Resting 2-dimensional (2D) echocardiography was performed according to American Society of Echocardiography guidelines (9,10), with ultrasound recordings obtained on a Vivid 9-dimension ultrasound system (General Electric Medical System, Horten, Norway) by an experienced (level 3) operator (11). Recordings in standardized views were acquired in 2D, pulsed, continuous, and color Doppler modalities and stored for subsequent analysis. Particular attention was paid to the LVOT area to identify and analyze systolic anterior motion of the mitral valve in both the parasternal long-axis and apical 3- and 5-chamber views. After scanning the LVOT with continuous wave Doppler, the maximal outflow velocity was found and was measured. Outflow gradients were automatically calculated from the flow velocities using the modified Bernoulli equation (12). Heart rate was calculated at the time of gradient measurement based on the average of 3 R-R intervals.
The indications for exercise echocardiography were as follows: evidence of latent LVOTO in 64% of patients, clinical discordance between symptoms and signs in 10%, evaluation of medical treatment responses in 20%, and evaluation of mitral regurgitation during effort in 6%. Functional status and blood pressure adaptation during exercise were assessed in all patients.
Exercise echocardiography was performed without stopping medications, according to the European Association of Echocardiography guidelines (13), as bicycle exertion in a semisupine position (50°) with a slight left lateral tilt so as to enable simultaneous transthoracic echocardiography during exercise. Starting at 25 W, the work load was increased by 25 W every 2 min to the maximum tolerated effort. At each stage from rest to recovery, electrocardiographic and conventional echocardiography recordings in 2D views and continuous and color Doppler modalities were acquired and stored for of-fline analysis. Blood pressure was measured using a cuff sphygmomanometer at rest, at 1-min intervals during exercise, and at 1-min intervals for 5 min during the recovery period after exercise (14).
An independent observer blinded to patient history analyzed all cases retrospectively, applying standard measurements according to European Association of Echocardiography/American Society of Echocardiography guidelines and using the internal quantitation package of the echocardiograph. Localization of hypertrophy was performed according to the classification of Maron et al. (15). An estimate of LV mass was obtained from the M-mode tracing. The LV and left atrial volumes were calculated from the apical 2- and 4-chamber views using Simpson's rule (9). Aortic and mitral velocities and velocity–time integral were obtained using pulsed Doppler, and pulmonary pressure was calculated from the measured tricuspid gradient as (4 [tricuspid velocity (in m/s)]2) plus an estimate of right atrial pressure from the inferior vena cava (16). Filling pressures were estimated from the ratio of mitral orifice and septal annular early diastolic (E) velocities as E/E′ ratio. Longitudinal LV deformation with contraction was obtained using the 2D speckle tracking method (17). The length of the anterior mitral leaflet was measured from the parasternal long-axis view during mid-diastole and with the leaflet maximally extended as the distance from the junction between the anterior leaflet and the posterior aortic wall to the tip of the leaflet (18). Distance from SAM to the septum as well as duration of mitral/septum contact when adequately defined were measured at rest and during exercise using anatomic M-mode (19).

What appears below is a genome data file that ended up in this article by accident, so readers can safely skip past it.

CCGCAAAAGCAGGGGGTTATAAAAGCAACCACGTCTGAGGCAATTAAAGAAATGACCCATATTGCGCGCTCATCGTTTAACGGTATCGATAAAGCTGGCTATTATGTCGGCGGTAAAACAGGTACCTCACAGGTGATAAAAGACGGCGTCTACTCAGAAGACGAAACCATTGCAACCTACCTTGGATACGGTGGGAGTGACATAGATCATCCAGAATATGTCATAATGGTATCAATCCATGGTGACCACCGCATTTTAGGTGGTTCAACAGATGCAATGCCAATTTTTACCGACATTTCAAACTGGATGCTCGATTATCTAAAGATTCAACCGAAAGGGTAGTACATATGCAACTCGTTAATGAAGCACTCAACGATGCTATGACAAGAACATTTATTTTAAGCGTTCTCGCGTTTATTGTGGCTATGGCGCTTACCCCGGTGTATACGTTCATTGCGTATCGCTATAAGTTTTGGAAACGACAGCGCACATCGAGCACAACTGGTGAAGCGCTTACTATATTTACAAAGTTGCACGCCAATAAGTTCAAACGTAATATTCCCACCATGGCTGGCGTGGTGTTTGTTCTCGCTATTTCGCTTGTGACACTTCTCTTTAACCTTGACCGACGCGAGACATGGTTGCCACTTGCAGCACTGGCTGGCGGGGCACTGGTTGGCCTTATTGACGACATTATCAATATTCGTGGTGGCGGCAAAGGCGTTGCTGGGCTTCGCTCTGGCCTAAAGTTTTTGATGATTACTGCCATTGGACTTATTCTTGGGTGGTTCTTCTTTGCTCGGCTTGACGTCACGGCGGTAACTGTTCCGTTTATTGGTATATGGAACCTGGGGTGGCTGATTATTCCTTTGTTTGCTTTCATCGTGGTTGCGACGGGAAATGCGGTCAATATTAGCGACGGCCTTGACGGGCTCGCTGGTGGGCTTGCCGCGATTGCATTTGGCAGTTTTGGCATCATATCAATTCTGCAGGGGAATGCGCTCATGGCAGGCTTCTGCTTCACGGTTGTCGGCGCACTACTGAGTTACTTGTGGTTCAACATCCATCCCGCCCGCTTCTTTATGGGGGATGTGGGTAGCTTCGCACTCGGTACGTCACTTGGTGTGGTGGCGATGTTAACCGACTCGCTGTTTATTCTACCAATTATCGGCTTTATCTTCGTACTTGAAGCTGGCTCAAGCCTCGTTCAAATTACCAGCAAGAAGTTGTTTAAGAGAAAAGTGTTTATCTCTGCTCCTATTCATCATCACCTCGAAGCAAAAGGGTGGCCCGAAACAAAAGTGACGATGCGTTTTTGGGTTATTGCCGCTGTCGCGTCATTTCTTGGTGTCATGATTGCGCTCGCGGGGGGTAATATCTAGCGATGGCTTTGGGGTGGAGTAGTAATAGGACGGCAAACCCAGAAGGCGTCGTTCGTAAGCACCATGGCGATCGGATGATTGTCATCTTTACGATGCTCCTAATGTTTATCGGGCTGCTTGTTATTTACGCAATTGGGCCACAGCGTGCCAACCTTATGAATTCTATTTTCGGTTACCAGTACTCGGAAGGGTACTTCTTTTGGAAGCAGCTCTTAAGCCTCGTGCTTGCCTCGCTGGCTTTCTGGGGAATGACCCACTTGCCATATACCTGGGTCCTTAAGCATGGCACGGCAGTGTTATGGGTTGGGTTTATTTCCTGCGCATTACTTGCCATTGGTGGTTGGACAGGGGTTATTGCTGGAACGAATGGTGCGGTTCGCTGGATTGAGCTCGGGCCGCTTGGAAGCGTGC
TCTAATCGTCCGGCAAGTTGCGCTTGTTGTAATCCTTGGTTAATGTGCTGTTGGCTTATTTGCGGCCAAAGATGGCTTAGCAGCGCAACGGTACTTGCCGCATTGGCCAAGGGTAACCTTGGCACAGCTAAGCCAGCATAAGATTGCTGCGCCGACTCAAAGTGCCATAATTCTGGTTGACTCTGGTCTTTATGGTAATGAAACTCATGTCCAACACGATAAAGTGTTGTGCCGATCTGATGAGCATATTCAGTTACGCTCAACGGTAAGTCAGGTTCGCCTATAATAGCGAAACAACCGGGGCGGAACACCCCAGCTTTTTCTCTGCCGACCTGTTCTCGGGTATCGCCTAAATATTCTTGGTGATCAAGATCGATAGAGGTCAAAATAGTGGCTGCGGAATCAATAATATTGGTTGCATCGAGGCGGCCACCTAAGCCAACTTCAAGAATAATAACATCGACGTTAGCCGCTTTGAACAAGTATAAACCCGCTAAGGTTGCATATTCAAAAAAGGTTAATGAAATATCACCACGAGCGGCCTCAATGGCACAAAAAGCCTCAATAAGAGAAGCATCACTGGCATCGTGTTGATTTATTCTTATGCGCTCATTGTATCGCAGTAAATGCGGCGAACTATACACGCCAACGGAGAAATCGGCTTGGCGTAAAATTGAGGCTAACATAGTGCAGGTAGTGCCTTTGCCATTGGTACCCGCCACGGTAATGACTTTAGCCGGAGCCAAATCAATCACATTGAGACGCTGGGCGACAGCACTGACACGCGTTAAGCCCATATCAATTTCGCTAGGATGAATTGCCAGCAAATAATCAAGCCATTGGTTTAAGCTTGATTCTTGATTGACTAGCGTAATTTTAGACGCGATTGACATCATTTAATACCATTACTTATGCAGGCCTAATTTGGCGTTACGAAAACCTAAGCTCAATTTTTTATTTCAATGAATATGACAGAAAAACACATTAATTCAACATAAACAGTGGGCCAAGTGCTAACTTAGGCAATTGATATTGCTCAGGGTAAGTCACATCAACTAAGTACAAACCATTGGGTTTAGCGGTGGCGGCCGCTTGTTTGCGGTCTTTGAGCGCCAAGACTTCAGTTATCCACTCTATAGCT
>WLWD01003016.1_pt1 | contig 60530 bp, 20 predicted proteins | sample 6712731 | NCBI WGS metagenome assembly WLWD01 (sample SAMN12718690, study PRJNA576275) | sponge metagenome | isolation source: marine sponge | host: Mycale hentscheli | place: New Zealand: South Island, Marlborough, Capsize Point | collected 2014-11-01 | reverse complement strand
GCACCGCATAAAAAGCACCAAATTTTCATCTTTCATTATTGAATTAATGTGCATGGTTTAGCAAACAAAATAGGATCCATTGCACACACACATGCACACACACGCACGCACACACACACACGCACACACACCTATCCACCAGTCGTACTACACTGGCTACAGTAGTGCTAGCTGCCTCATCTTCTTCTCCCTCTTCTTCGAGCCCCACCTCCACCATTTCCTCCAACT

Because latent obstruction can occur at multiple LVOT points, outflow velocities were measured using continuous wave Doppler during exercise with the same direction and angle as recorded at rest, and the highest outflow gradient measured during the entire test was recorded. Specific attention was paid so as not to confuse with mitral regurgitation flow when present.
Medical history, other investigations, and cardiac events
Each patient's medical history was extracted from the institutional database, including date of HCM diagnosis, family history, symptoms and complications, pacemaker implantation or heart surgery, and treatment at the time of the study. Results of standardized cardiac magnetic resonance imaging, 24-h Holter electrocardiography, and biomarker parameters, such as B-type natriuretic peptide or N-terminal pro–B-type natriuretic peptide, were also extracted when available, provided that the tests were performed within a year before exercise echocardiography.
All data were expressed as mean ± SD, and comparison was performed between subgroups using Student's unpaired t test for unpaired data and Fisher's test as appropriate. Independent variables of PRE were sought using multiple linear regression analysis.
Specific data from this study are provided in Tables 1 to 3. Of the 120 consecutive patients with known HCM referred for exercise echocardiography, 13 were excluded from analysis (7 for poor ultrasound window quality, 4 for atrial fibrillation, and 2 New York Heart Association [NYHA] functional class IV), resulting in 107 HCM patients in the study group. Patient characteristics are in Table 1. The mean age of the study group at inclusion was 51.6 ± 15.4 years, and their mean age at HCM diagnosis was 43.4 ± 18.5 years. Mean NYHA functional class was 1.7 ± 0.6. Among these patients, 72.9% were receiving beta-blockers, and 21.5% had undergone implantable cardioverter-defibrillator insertion in accordance with guideline recommendations (7): 9% alcohol septal ablation and 3.7% surgical septal reduction. Patient characteristics of the individual subgroups are presented in Table 1.